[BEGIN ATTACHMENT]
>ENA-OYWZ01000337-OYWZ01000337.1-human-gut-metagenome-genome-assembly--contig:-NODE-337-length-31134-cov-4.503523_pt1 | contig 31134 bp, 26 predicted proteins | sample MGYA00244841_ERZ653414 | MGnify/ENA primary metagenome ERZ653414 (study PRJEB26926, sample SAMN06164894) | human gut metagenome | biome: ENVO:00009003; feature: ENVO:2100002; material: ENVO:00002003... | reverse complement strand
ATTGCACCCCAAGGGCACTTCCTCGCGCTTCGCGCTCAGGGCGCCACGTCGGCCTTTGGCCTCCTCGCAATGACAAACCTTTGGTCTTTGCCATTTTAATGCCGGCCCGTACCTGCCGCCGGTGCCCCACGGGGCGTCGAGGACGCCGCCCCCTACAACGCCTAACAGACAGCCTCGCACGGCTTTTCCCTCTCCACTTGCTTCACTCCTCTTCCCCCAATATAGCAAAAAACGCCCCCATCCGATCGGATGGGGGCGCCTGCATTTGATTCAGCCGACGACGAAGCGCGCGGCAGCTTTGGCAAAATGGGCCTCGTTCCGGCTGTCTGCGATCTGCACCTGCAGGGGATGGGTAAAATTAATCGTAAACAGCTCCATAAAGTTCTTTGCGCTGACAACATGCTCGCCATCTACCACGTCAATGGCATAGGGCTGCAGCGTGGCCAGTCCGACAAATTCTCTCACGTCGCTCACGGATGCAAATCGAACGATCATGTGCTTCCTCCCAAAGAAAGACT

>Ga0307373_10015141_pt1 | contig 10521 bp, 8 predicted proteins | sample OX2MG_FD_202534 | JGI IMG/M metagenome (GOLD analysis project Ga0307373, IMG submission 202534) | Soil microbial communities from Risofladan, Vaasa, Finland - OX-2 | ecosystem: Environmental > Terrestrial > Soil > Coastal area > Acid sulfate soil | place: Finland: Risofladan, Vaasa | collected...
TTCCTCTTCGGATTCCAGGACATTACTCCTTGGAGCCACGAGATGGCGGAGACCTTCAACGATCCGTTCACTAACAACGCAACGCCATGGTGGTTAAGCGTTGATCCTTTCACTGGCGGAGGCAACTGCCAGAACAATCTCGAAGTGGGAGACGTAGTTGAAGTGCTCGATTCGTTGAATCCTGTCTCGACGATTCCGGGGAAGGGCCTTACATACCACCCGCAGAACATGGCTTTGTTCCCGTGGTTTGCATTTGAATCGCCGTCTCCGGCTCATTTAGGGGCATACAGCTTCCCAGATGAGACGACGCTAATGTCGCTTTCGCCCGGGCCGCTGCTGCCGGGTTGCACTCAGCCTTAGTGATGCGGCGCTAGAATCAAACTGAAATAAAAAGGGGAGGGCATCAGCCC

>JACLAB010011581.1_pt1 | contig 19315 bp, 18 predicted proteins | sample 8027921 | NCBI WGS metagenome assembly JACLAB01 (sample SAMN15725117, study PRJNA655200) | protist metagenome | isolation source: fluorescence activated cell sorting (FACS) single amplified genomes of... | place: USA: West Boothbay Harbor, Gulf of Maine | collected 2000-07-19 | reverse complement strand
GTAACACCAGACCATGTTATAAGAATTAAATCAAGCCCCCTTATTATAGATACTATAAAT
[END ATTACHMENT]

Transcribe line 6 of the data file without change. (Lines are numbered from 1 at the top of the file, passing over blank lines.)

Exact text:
GTAACACCAGACCATGTTATAAGAATTAAATCAAGCCCCCTTATTATAGATACTATAAAT